My father does not know how to apologize. Throughout my 19 years of existence, I have only heard a singular “I’m sorry,” occurring after he rear-ended another car for the very first time. Rather, instead of verbally owning up to his actions, his means of apologizing took a more physical form: cooking. Man, he could cook. One slurp of his infamous noodle soup cured anger like no other. Its comforting broth, smelling of strong Vietnamese spices, had a way of relaxing every nerve and muscle, temporarily releasing frustration, until my sensitive heart would shake the calming effect upon the next harsh word and return to a state of yearning for that apology. One that I eventually understood would never come.
Yet throughout that years-long routine, I felt myself grow bitter towards my father in my adolescence. No matter how many times I explained that I did not want cut-up fruit, or a cup of tea after an argument, my father still brought me sustenance whenever he caused me pain. These gestures felt meaningless, as they were not what I believed would resolve my hurt. All I desired was to hear him admit I was in the right, and for the very first time, he was in the wrong. Over time, after seeing that my efforts were in vain, I accepted that my dad was too stubborn to show he could inflict pain on the same being that he was meant to protect. And so, I bottled up my frustrations and carried on.
Years later, I found myself all grown up. I packed my things and moved a whole 15 minutes away to college, where I could be my own person, someone who I could be proud of. Not a single soul told me that the so-called “best years of my life,” would present such adversity, such pain. In moments where I felt like I needed a hug, where I needed love, I cooked. Whenever a companion needed cheering up, or a little extra care, I tried to feed them. Making fancy ramen out of the cheap crap you buy at the grocery store became a specialty of mine, and watching my friends’ faces light up after taking a bite brought my soul unexplainable happiness.
On a cold fall day, when my friends could feel the weight of midterms and stress sinking into their skin, my roommate and I invited them over for a pause within all the madness. Immediately, I started fixing them something to eat. I believed to my core that would fix the tension, at least for the moment. As I placed a bowl of noodles in front of the last friend of the bunch she said, “Mallika, feeding people really is your love language. I appreciate it,” then began to eat.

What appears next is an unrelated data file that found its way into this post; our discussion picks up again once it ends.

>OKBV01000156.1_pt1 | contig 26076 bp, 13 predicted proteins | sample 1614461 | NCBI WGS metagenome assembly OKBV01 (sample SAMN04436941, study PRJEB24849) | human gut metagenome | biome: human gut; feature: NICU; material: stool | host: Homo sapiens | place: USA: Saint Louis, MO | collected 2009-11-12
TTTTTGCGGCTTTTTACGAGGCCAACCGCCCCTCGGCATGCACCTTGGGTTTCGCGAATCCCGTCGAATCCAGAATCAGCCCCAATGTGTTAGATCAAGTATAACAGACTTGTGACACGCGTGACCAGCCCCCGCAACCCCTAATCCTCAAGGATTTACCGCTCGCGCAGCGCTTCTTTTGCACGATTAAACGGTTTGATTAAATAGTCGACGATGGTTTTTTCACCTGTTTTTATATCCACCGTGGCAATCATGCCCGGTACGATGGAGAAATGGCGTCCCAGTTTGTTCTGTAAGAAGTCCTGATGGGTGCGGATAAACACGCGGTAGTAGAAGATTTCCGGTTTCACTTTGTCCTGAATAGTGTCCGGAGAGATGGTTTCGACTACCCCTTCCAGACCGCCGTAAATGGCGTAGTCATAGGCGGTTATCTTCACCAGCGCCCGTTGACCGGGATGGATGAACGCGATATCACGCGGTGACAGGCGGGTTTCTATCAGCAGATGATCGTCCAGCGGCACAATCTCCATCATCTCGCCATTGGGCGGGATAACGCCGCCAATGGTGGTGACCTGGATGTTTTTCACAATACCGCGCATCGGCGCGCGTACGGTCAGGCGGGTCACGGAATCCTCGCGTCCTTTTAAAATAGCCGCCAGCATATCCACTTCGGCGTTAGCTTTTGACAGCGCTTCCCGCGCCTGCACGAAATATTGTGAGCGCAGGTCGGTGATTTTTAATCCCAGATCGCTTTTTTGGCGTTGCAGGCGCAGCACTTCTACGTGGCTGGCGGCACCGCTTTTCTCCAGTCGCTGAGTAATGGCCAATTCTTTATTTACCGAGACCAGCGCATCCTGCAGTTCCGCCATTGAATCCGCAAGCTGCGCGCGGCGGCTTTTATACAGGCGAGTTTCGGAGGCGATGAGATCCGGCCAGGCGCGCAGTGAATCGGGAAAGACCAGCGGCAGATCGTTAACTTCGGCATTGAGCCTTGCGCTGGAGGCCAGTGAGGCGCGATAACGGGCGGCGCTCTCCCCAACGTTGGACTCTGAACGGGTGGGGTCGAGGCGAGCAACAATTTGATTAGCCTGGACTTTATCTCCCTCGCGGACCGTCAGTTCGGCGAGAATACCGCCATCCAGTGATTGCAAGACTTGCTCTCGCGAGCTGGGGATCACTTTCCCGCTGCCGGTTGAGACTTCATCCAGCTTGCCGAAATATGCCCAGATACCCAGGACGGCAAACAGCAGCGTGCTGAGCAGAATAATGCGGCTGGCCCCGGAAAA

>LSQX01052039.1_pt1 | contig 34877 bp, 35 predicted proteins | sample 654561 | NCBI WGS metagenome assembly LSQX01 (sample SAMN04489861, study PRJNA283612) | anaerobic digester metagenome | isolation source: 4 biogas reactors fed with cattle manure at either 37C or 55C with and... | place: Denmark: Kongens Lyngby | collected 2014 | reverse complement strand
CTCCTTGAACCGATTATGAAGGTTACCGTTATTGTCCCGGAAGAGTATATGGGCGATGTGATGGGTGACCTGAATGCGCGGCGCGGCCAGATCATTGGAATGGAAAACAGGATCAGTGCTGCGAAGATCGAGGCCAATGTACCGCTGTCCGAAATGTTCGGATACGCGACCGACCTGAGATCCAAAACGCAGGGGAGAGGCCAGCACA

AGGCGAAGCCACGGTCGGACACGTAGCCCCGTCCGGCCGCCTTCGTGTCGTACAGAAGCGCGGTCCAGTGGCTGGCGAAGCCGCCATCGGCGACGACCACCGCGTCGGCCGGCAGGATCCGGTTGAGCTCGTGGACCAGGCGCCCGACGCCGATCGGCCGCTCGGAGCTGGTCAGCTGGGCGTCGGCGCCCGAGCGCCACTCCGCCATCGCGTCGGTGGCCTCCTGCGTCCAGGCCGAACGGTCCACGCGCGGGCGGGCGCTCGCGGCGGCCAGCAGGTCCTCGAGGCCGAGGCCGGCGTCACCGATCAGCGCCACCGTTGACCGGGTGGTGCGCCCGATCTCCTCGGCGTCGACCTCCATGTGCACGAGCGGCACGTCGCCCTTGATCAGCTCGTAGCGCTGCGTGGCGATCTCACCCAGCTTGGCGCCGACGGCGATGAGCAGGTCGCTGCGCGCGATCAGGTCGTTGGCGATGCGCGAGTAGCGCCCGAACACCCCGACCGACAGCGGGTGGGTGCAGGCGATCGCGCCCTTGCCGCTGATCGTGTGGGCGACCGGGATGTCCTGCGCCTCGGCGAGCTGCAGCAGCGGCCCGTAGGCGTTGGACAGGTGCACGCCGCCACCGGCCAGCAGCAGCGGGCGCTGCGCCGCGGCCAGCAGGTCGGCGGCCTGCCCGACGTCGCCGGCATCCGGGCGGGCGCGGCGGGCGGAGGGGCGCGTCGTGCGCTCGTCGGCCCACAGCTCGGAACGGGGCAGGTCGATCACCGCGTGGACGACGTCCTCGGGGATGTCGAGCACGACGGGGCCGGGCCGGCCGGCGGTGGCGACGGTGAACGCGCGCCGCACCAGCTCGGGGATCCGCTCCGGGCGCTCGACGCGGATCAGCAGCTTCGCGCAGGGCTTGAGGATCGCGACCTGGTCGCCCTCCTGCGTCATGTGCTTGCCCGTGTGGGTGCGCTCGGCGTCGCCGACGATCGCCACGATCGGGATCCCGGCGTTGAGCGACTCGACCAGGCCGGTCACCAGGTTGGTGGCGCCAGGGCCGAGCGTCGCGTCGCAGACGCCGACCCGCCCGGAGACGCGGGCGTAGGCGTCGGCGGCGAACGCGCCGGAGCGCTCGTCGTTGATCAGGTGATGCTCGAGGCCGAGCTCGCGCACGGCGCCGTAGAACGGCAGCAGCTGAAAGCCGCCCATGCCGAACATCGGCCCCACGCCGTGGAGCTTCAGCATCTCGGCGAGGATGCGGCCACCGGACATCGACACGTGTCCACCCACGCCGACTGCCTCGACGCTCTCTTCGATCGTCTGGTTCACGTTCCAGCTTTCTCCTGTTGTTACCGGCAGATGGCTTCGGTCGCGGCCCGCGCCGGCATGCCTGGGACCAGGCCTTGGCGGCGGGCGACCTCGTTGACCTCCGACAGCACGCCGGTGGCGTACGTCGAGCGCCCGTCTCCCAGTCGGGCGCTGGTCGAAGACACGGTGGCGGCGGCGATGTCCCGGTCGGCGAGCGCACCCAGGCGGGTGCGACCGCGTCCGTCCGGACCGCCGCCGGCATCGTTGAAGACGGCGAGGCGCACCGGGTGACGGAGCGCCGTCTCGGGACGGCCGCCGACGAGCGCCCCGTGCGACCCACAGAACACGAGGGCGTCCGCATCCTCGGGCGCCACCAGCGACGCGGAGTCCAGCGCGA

How blind I felt. Blind to the love my father had shown me throughout my life. Blind to the fact that the irritating bowl of cut melon he placed in front of me after a fight was his apology. Every dish was. He was not taught to use his words, having left his traditionally patriarchal Asian family as a young teen, so he instead used his actions. Coming from starvation while living in a communist desert, food was the most valuable thing in existence. In his eyes, it far exceeded a measly “I’m sorry.” Hearing my friend’s compliment acted as a pair of glasses to aid me in seeing the world from his perspective, and I realized that I’d grown to be more similar to my father than I could have ever anticipated. And instead of despising this similarity, I also grew to understand that having it caused me to be someone that I was indeed proud of.
Reflecting on my past self, I wish I could tell that little girl who yearned for an apology that she had received one. It was simply delivered in a different fashion. However, the past is not something I am able to change. Although my past is set in stone, my future welcomes me as a space to apply what I have learned. I hope to continue to empathize with my parents’ shortcomings, for it is a blessing to understand how the people who love you, love you in the ways they know how. So, to my father, who has still never given me a verbal apology to this day, I forgive you.
About the Author:
Graduating year: 2025
Hello! My name is Mallika Huynh and I serve as the vice chair of the Social Committee for the DEI Honors Council. My position within this council allows me to aid honors students in being exposed to DEI related forms of enrichment, resulting in a warmer, more understanding, and more knowledgeable program. Outside of Honors DEI, I participate in volunteering with Table to Table, directing Agni – Iowa’s multicultural acapella group, and working at Maggie’s Pizza. In my free time I love cooking, painting, reading, and spending time with friends and family!